Build a Great (Not Just Good) Security Sales Team
by Gretchen Gordon
If you follow my blog posts on LinkedIn, you know I’ve been re–reading the book, “Good to Great,” by Jim Collins. Continuing with the theme of how the book can apply to sales organizations, in particular security sales organizations, I am fascinated by the data around the 11 “good to great” companies Collins’ research team studied as they determined what made the great ones so great.
Hire for the Who and the Team
In chapter two (I’m reading the book slowly to really absorb all the detail this time), there is a focus on company leaders and the executive teams they built. The great companies hired the best they could hire and gave them the autonomy to succeed. They hired for the “who,” so to speak.
And rather than building an executive team of glorified assistants to prop up the star CEO who thought all the brains resided in his head, these companies built teams made up of great leaders in their own right.
The Sales Who
These same principles apply to building great sales organizations. First, make sure to hire the right “who.” The who of sales does not mean who we like, who fits our culture or who is from the industry necessarily. These are all nice things but not indicators of success.
The who of sales means hiring individuals with not only the competencies to do what is necessary to be successful in the specific sales role, but who will actually do what must be done. In other words, just having the skillset to do something doesn’t mean an individual has the mindset or willingness to do it.
Having the capacity to do something is different from taking action. This is where personality assessments muddy the water. Someone’s personality has little to do with effectiveness in sales. The assessments might be an indicator of the ability to operate in a certain way, but they do not equate to any datapoint that says a salesperson will when the rubber meets the road.
What About Now?
In the aftermath of the “Great Recession” back in 2009, we saw the exact same thing we are seeing now in the security industry: Companies riding the wave of a healthy, growing economy as they were going into this year, until the pandemic hit.
Many organizations are having killer years because of civil unrest; concern over the security of empty or partially filled buildings; and the like, but there are other influences out there that will have long-standing, potentially deep, negative effects on companies in the industry that don’t respond appropriately, such as increasing competition and decreasing capital resources.
Rethink Your Team Requirements
When the virus is under control and business gets back to “normal,” there will likely be even more competitors in various shapes and sizes. And who knows when capital will come back robustly to the industry? So, your company may be capital constrained for a while, which means you have to ultra-focus on having the right people in the right seats on the sales department “bus.” Sure, you might be in go-go times now, and think you have all the right people, but you may be kidding yourself if all you have are “account managers” who feed at the trough of current clients, rather than expanding your customer base. You must determine how to get true hunters on your team if you are going to thrive in the future.
We have witnessed too many companies go through the ebbs and flows of the economy and market conditions because they are loyal to employees who no longer possess the skills to support the needs of the company, rather than finding the “who” for the current role. To continue the analogy to the book a step further, you must take the wheel of your bus, in particular the sales department bus, and drive it where you need it to go. Do what’s best for your company and all company employees by rethinking your sales team requirements to compete now and into the future. Please avoid being sucked into complacency if times are good now. You may be damaging your company’s future.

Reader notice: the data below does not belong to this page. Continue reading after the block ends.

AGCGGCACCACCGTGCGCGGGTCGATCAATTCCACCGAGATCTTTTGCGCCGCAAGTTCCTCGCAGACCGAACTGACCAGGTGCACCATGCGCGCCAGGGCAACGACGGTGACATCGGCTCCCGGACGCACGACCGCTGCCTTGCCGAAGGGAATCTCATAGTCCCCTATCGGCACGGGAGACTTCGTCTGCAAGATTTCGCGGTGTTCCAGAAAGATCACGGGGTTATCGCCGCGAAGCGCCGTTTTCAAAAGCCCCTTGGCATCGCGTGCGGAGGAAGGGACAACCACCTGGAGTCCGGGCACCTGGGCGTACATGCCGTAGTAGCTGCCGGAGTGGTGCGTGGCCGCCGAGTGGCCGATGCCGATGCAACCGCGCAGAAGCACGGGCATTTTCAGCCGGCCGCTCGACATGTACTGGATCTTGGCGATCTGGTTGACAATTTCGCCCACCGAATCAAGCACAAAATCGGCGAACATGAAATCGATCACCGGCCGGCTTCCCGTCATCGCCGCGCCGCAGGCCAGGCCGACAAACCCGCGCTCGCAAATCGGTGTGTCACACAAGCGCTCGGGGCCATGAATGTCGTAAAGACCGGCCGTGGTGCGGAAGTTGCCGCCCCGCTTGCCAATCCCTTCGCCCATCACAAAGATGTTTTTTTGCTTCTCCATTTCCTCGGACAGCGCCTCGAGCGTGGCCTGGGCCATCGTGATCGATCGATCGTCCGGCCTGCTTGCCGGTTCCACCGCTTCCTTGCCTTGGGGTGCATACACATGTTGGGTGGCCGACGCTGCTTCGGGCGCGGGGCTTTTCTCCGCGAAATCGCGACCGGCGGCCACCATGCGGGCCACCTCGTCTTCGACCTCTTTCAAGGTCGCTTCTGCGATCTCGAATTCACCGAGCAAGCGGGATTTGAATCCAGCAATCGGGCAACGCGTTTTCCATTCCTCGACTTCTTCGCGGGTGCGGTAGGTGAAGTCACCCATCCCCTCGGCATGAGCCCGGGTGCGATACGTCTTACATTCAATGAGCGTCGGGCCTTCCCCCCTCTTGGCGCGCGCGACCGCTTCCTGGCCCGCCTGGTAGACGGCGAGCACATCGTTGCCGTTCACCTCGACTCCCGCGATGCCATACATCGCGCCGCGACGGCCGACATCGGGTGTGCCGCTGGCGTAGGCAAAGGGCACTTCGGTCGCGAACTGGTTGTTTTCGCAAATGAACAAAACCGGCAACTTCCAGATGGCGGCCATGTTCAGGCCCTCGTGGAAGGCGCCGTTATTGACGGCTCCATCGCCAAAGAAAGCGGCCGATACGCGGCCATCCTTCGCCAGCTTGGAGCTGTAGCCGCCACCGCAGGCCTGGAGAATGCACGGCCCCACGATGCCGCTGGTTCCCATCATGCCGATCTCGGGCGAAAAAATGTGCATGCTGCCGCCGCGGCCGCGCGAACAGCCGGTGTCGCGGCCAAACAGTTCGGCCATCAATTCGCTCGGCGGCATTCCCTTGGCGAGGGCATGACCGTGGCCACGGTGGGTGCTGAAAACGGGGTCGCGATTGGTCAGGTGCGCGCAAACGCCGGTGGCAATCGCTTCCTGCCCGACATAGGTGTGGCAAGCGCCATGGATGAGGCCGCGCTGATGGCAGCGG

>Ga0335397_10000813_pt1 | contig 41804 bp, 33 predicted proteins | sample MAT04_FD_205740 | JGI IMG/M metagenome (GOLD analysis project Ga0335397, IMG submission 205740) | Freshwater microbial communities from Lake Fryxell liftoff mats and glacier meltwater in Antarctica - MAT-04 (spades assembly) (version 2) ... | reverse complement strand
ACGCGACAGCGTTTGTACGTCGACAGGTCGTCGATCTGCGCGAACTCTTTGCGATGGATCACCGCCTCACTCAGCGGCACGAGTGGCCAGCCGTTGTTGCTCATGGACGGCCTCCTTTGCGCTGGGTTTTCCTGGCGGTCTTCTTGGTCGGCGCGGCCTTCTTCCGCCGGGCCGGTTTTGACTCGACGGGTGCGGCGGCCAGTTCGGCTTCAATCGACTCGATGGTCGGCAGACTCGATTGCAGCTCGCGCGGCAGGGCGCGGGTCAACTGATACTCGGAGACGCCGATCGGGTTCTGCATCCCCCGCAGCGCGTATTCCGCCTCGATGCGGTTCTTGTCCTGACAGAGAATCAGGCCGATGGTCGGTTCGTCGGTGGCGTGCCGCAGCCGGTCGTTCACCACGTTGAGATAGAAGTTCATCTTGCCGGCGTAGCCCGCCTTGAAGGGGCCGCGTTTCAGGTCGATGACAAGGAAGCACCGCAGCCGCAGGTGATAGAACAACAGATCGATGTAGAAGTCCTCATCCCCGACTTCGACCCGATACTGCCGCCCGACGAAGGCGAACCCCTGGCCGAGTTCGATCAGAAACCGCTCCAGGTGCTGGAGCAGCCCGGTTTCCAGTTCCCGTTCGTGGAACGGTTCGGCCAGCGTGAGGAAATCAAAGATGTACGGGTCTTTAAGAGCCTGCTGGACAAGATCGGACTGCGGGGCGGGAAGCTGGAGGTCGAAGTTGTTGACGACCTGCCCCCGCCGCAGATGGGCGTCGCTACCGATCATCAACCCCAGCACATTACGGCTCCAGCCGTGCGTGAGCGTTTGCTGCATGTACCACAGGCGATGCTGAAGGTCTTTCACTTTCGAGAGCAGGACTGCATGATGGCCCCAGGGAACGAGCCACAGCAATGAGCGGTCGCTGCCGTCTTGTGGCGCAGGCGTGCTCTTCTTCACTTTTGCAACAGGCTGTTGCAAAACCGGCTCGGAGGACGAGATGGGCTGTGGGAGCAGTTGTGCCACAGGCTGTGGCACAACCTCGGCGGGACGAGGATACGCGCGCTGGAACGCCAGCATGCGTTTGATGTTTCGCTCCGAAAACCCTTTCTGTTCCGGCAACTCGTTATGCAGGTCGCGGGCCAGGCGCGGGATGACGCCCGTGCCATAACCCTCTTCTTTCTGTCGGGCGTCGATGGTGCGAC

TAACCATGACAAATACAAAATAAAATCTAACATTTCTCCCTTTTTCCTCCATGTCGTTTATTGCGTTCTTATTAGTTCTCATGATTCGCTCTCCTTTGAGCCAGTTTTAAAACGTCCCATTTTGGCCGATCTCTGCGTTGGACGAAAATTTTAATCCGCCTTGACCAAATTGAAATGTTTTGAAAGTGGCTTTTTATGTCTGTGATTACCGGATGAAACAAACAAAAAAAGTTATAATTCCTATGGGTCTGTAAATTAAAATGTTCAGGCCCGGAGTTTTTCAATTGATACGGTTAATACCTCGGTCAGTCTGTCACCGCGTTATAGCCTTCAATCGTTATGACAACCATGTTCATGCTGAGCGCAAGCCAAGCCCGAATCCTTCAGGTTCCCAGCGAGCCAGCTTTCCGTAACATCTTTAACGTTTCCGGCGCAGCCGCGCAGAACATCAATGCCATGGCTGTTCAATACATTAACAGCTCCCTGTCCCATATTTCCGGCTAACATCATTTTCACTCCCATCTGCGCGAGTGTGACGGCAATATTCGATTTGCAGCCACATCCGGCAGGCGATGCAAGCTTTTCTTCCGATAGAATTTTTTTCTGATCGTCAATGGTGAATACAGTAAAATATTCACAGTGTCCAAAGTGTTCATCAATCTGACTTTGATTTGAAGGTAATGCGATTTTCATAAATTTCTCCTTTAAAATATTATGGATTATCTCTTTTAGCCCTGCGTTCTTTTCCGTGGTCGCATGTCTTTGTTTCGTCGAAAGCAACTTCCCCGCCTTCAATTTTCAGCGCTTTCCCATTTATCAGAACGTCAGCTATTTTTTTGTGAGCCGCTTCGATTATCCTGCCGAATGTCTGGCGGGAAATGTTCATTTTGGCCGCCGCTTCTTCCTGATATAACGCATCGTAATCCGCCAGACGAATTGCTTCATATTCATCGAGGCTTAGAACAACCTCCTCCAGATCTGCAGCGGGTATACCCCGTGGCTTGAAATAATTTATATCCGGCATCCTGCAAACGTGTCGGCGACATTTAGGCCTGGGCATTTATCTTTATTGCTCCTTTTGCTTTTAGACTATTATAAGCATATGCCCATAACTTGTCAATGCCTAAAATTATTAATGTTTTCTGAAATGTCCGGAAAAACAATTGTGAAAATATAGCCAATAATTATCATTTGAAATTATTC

…you must take the wheel of your bus, in particular the sales department bus, and drive it where you need it to go.
Hire a Team of Great Leaders
Building great teams of leaders rather than glorified assistants, as discussed in “Good to Great,” is also relevant for sales. Too frequently, we see leaders/sales managers who are excellent salespeople themselves but haven’t consciously built a team of independent salespeople who can succeed without intense oversight or help by the leader/manager to close business.
And guess what? Company growth is stymied by the bandwidth of the leader/manager. This happens for two reasons: Either the leader/manager doesn’t really know how to coach and hold salespeople accountable to the right behaviors, which is common if an owner oversees the sales department; or sometimes leaders/managers are more interested in their own success and accolades rather than that of their team and, in essence, the company’s success.
Tips for Greatness
- Hire based on what the individual needs to do for success in the role they need to fill.
- Hire the best you can hire specifically for the role, whether that be a seller, manager or leader.
- Identify the strengths and skills necessary of current team members to perform excellently in the current and future environment.
- Identify gaps and determine if they can be closed or if the person needs to perform a different role.
- Please don’t promote excellent sellers to managers just because that is the natural next step. Only promote sellers to manager if they have the appropriate make-up to lead the team.
We can help with a proven process for both hiring and team development. As an ESA Certified Partner, we offer a wide variety of help to ESA member companies at a discount. Just reach out to Gretchen Gordon at email@example.com.